Focus efforts on behavioral health and telehealth. Our analysis of data from several health plans shows the volume of behavioral health procedure codes in telehealth rose from less than 1 percent in 2019 to nearly 40 percent in 2022. Creative billing practices have also increased alongside that rise in volume, with no signs of easing post-pandemic, as many telehealth flexibilities remain in place following expiration of the public health emergency.

In addition to knowing which areas are prone to fraud and abuse, it’s also important for plans to stay aware of the potential warning signs of inappropriate behavior. For example, investigators should be wary of behavioral health providers using the same anxiety disorder codes for patients across all services, as well as those delivering most services via telehealth who have also expanded their geographic reach.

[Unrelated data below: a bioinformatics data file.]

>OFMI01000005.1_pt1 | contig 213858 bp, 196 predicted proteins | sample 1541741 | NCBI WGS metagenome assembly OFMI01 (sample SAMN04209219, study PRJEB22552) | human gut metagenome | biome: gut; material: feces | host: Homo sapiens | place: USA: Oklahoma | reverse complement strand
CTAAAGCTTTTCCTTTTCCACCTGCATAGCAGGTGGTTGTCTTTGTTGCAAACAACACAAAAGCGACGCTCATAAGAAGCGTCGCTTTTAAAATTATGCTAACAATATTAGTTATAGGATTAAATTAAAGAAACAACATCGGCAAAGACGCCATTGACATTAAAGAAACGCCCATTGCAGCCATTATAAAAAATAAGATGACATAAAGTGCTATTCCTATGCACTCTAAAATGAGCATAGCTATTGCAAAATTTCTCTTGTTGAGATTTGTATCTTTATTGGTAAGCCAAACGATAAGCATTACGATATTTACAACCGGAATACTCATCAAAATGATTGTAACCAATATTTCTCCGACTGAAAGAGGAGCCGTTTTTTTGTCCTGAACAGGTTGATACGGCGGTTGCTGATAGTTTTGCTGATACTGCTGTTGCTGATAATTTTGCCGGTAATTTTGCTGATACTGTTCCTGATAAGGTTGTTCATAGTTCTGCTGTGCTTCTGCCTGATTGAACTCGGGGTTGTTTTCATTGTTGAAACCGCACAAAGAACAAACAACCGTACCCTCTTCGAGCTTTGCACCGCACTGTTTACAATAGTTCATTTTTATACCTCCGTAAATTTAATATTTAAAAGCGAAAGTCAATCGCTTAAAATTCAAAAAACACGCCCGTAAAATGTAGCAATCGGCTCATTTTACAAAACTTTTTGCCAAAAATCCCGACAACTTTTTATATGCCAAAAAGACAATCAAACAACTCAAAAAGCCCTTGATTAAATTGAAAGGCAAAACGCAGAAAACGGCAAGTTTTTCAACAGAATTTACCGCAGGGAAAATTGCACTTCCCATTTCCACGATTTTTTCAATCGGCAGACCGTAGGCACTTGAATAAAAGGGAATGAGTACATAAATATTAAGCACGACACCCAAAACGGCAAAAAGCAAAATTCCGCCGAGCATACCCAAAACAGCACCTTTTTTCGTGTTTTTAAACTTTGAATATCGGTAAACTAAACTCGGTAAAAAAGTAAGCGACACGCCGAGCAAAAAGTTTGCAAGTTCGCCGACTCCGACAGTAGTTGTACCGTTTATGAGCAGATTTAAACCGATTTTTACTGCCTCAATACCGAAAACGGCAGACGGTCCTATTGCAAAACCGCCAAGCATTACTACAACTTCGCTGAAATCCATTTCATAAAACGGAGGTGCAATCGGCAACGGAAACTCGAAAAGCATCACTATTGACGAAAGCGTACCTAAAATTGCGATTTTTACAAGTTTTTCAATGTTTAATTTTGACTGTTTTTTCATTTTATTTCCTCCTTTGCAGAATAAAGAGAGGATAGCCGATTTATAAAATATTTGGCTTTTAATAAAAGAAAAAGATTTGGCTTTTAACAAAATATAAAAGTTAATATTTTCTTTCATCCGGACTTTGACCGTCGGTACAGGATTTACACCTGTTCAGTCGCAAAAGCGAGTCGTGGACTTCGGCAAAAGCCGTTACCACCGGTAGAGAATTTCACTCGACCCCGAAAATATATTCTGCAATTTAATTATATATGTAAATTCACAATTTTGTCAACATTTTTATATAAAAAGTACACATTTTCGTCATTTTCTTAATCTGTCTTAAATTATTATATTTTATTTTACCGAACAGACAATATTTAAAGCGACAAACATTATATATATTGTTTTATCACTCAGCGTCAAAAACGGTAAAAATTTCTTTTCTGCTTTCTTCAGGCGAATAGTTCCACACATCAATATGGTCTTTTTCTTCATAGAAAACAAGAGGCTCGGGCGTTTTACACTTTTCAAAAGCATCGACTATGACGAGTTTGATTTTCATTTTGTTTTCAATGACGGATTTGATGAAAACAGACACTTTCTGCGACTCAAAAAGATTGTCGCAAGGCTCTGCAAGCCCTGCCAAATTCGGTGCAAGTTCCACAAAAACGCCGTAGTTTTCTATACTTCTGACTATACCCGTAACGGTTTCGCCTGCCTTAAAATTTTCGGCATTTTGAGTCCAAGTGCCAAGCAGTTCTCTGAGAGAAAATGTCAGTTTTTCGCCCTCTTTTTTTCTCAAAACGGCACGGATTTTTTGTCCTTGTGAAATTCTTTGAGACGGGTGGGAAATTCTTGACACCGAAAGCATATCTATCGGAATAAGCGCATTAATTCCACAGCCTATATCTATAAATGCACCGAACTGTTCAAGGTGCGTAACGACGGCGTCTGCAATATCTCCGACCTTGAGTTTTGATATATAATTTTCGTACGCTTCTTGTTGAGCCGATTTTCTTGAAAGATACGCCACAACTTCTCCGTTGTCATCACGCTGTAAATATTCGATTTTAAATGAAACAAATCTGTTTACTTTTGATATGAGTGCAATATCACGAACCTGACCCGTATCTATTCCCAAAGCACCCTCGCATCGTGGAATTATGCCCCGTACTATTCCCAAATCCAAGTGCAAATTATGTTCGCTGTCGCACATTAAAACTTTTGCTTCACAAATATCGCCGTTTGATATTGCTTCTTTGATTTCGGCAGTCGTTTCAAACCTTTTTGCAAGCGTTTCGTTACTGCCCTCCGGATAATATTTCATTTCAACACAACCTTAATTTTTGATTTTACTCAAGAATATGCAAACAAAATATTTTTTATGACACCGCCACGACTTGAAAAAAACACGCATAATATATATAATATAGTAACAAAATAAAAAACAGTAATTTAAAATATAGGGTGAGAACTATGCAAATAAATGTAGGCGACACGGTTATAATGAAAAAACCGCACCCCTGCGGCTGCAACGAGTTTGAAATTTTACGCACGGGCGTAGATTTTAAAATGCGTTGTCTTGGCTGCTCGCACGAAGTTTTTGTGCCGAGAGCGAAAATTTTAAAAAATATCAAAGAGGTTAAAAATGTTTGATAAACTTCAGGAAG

Significant spikes in payment integrity automated edits could indicate potential fraud, such as a provider increasing claims volumes to offset revenue loss. Similarly, a decrease could indicate that the provider identified a new billing pattern to evade detection of automated edits.

Give payment integrity teams the right tools. Many plans continue to struggle to recruit and retain investigators in this competitive market. However, equipping teams with AI and machine learning capabilities can make overwhelmed investigators more effective at identifying new patterns of suspicious behavior.

Analytics can also help identify questionable spend areas by service and procedure code, as one example. With such tools, teams can also quickly identify and adapt to new and emerging trends and schemes, such as those that arose during the public health emergency.